Volunteering is a multifaceted social construct, the benefits of which are inadequately promoted. From Dr Keith Suter: a look at the positives of volunteering both socially, and individually.
Volunteering is one of the best things anyone can do.
At the individual level, it improves a person’s well-being. It gets a person out of themselves and helps them to focus on matters greater than themselves. In today’s era which makes a virtue out of selfishness, it is good for a person’s mental health to give something back to society.
At a societal level, volunteering adds to “social capital”: the level of trust and neighbourliness. A flourishing economy cannot be built on a social graveyard. There has to be an underlying sense of confidence that one can live safely within society and be able to cooperate with one’s neighbours. This helps explain why the Australian economy is stronger than, say, Somalia’s.
Volunteering can be done at all age levels. I would like to see schools provide more attention to volunteering. This should be more than just giving students an occasional few hours off class to collect money for a charity.
Students should be able to earn academic awards for their volunteering. A key feature of the new work era is that it will be based on entrepreneurial initiative, and networking and social skills. Practical work as a volunteer will help a student develop those skills.
Also on The Big Smoke
- Altruism: Giving to others in aid of one’s self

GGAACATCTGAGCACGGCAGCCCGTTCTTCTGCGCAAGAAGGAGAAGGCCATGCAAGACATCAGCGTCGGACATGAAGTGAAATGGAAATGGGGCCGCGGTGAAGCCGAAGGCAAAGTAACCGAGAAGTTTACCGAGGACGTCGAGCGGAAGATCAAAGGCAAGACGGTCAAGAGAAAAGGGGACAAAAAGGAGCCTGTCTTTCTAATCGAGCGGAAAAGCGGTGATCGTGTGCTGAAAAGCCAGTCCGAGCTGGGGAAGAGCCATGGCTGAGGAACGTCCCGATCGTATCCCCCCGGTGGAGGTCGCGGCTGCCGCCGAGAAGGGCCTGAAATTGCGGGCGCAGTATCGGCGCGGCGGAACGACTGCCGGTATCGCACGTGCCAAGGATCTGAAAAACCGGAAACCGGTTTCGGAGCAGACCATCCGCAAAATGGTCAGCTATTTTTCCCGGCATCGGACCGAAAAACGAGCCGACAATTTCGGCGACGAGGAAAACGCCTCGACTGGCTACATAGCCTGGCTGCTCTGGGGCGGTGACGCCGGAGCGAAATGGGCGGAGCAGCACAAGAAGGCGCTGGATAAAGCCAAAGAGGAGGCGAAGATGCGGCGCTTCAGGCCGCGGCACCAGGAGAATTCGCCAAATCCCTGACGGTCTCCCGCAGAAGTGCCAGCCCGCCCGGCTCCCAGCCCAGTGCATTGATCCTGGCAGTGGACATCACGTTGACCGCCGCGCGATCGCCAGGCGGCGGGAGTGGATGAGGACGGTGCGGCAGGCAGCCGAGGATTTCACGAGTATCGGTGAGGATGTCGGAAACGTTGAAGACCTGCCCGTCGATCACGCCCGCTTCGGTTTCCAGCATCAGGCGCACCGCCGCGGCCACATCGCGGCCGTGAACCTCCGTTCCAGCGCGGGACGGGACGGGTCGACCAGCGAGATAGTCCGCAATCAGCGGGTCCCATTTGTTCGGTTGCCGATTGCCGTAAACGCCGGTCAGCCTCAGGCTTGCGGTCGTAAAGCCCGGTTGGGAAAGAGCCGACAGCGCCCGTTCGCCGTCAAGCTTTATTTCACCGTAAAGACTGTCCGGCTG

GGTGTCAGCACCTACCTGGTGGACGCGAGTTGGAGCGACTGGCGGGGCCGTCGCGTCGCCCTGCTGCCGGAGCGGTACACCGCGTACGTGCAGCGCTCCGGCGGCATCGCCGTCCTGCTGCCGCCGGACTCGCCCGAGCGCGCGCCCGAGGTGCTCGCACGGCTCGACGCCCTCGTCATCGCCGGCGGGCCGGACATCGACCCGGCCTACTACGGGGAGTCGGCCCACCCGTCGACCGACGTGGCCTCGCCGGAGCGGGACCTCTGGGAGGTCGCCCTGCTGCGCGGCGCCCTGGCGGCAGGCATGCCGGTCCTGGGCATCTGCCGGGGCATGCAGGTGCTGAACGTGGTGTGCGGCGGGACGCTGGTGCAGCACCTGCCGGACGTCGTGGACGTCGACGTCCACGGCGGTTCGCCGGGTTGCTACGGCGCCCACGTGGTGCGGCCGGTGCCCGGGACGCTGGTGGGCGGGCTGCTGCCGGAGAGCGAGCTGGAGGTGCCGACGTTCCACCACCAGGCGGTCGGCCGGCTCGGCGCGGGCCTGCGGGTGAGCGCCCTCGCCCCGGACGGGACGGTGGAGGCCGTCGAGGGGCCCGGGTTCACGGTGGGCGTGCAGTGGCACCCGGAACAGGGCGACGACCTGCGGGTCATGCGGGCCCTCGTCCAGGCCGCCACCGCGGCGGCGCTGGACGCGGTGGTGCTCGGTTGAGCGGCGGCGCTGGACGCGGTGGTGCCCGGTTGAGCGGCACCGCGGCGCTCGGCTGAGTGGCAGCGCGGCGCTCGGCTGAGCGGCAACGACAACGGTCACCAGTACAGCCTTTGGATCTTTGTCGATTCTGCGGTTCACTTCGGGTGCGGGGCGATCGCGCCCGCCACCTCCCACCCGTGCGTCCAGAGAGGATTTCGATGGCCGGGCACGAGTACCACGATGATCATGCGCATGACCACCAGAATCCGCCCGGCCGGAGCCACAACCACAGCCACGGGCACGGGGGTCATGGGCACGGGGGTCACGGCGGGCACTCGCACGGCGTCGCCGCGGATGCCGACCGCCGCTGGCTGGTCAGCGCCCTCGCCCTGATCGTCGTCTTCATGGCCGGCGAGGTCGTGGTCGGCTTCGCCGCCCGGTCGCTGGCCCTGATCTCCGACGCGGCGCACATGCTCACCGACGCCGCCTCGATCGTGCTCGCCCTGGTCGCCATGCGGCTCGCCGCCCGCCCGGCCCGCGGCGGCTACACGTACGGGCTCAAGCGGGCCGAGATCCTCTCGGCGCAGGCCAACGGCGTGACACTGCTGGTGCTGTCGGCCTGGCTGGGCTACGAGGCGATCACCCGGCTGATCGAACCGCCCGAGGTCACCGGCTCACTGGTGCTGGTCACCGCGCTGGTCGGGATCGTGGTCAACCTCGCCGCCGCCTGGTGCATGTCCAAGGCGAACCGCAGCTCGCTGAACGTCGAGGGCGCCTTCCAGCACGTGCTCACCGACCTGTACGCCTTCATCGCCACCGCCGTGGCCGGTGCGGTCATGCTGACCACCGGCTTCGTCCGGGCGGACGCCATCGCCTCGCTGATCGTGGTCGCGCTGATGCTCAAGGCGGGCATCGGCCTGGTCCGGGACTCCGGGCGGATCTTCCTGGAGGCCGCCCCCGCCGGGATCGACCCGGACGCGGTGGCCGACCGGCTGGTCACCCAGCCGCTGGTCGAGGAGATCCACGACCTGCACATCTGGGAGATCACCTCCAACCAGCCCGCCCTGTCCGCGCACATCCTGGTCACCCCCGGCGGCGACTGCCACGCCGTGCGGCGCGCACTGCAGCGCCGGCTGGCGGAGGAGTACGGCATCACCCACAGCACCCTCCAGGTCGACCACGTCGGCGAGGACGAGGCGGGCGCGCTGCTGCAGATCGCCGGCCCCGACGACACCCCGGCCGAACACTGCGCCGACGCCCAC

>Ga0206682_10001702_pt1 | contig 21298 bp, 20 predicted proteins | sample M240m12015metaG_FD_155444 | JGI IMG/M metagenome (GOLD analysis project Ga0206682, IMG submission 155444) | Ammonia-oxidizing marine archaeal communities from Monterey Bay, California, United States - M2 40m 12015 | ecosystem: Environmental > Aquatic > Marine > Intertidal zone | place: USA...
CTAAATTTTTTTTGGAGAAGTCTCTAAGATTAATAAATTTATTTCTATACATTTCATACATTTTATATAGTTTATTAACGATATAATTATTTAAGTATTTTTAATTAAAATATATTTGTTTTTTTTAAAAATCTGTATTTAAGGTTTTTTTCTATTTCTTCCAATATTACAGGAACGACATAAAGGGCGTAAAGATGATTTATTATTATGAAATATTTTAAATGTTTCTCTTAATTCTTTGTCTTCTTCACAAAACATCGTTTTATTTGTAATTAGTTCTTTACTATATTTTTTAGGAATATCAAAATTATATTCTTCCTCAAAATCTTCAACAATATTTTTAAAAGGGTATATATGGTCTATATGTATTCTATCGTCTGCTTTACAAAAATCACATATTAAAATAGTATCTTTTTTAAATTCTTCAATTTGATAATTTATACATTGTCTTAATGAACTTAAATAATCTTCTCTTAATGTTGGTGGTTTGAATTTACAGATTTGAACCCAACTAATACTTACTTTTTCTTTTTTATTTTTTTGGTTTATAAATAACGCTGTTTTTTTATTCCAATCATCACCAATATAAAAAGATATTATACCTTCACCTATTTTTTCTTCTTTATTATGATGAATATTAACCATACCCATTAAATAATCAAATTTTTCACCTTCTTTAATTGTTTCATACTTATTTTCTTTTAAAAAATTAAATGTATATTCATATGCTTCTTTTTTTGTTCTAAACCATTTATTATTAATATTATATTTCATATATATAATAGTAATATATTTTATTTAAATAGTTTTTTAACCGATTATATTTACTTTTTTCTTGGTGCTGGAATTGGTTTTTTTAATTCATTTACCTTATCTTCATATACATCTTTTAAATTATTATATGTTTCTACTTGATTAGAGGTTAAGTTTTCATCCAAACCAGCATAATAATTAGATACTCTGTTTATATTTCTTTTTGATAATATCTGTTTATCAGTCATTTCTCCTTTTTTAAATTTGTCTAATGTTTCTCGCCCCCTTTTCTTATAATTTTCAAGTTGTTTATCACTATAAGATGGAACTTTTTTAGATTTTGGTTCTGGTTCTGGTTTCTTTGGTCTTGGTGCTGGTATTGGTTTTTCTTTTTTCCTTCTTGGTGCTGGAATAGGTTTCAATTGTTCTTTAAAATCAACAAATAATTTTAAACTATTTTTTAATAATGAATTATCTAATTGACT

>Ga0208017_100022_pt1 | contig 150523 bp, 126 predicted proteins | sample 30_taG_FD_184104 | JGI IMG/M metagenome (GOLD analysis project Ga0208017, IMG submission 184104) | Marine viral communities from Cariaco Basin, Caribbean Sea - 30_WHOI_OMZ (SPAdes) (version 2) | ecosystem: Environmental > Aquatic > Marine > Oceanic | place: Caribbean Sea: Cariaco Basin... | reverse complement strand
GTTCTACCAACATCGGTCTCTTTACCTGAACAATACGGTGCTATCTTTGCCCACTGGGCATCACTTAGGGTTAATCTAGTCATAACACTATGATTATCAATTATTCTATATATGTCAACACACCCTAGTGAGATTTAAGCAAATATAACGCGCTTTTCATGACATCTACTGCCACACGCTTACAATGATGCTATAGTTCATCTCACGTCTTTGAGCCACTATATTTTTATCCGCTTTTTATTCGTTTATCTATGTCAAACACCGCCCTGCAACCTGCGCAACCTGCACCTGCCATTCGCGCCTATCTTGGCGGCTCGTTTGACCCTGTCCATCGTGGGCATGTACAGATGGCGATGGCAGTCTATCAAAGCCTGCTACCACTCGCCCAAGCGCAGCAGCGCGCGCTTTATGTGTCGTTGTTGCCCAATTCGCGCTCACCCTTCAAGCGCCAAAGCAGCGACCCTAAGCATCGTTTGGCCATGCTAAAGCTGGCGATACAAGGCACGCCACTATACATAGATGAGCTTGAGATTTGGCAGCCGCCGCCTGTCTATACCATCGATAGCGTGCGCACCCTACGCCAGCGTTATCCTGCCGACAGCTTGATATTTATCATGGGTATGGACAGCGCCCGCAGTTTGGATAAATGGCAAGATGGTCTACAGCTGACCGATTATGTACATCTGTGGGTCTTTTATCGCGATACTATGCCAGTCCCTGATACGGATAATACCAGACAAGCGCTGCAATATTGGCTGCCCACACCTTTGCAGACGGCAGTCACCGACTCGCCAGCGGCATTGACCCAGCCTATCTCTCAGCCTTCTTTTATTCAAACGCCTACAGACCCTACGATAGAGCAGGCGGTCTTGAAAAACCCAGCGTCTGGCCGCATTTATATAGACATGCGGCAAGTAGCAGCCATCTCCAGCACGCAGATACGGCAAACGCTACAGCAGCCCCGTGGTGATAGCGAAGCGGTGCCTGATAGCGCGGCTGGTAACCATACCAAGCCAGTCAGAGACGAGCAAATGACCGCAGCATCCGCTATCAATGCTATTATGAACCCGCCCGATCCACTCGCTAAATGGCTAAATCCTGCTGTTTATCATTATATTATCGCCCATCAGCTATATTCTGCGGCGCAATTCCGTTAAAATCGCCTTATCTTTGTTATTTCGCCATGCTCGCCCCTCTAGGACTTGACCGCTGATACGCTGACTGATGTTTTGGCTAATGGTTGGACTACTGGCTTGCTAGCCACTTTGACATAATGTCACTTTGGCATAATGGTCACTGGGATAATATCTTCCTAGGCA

- The homeless – A nine-year-old’s guide to helping
- Selfless acts in a world gone mad
At the other end of the age spectrum, you are never too old to be young. Volunteering helps give people a purpose in life, an opportunity to make new friends and keep them engaged with society. The shut-ins should never be the shut-outs. The twilight years should not be spent in darkness.
I have been involved in volunteering for over half a century. It has brought me a wide range of friends and expanded my interests. Some of my employment opportunities have also arisen from volunteering and meeting the right people.
One of the most rewarding experiences is to meet a person one has helped in earlier years and see how well they have flourished. A volunteer can get a real sense of achievement.
A society progresses via acts of senseless kindness.
Jewish House Crisis Centre and The Big Smoke are asking the community in Sydney’s CBD to let us know when you see anyone who may appear to be homeless or need assistance.
By letting us know this information, we can understand in real time the true needs of our City. We will also be providing packs this Christmas to Sydney’s homeless which will include an inflatable bed.
By filling in the form below, you are making a gesture to Sydney’s homeless that you see them and you care about them.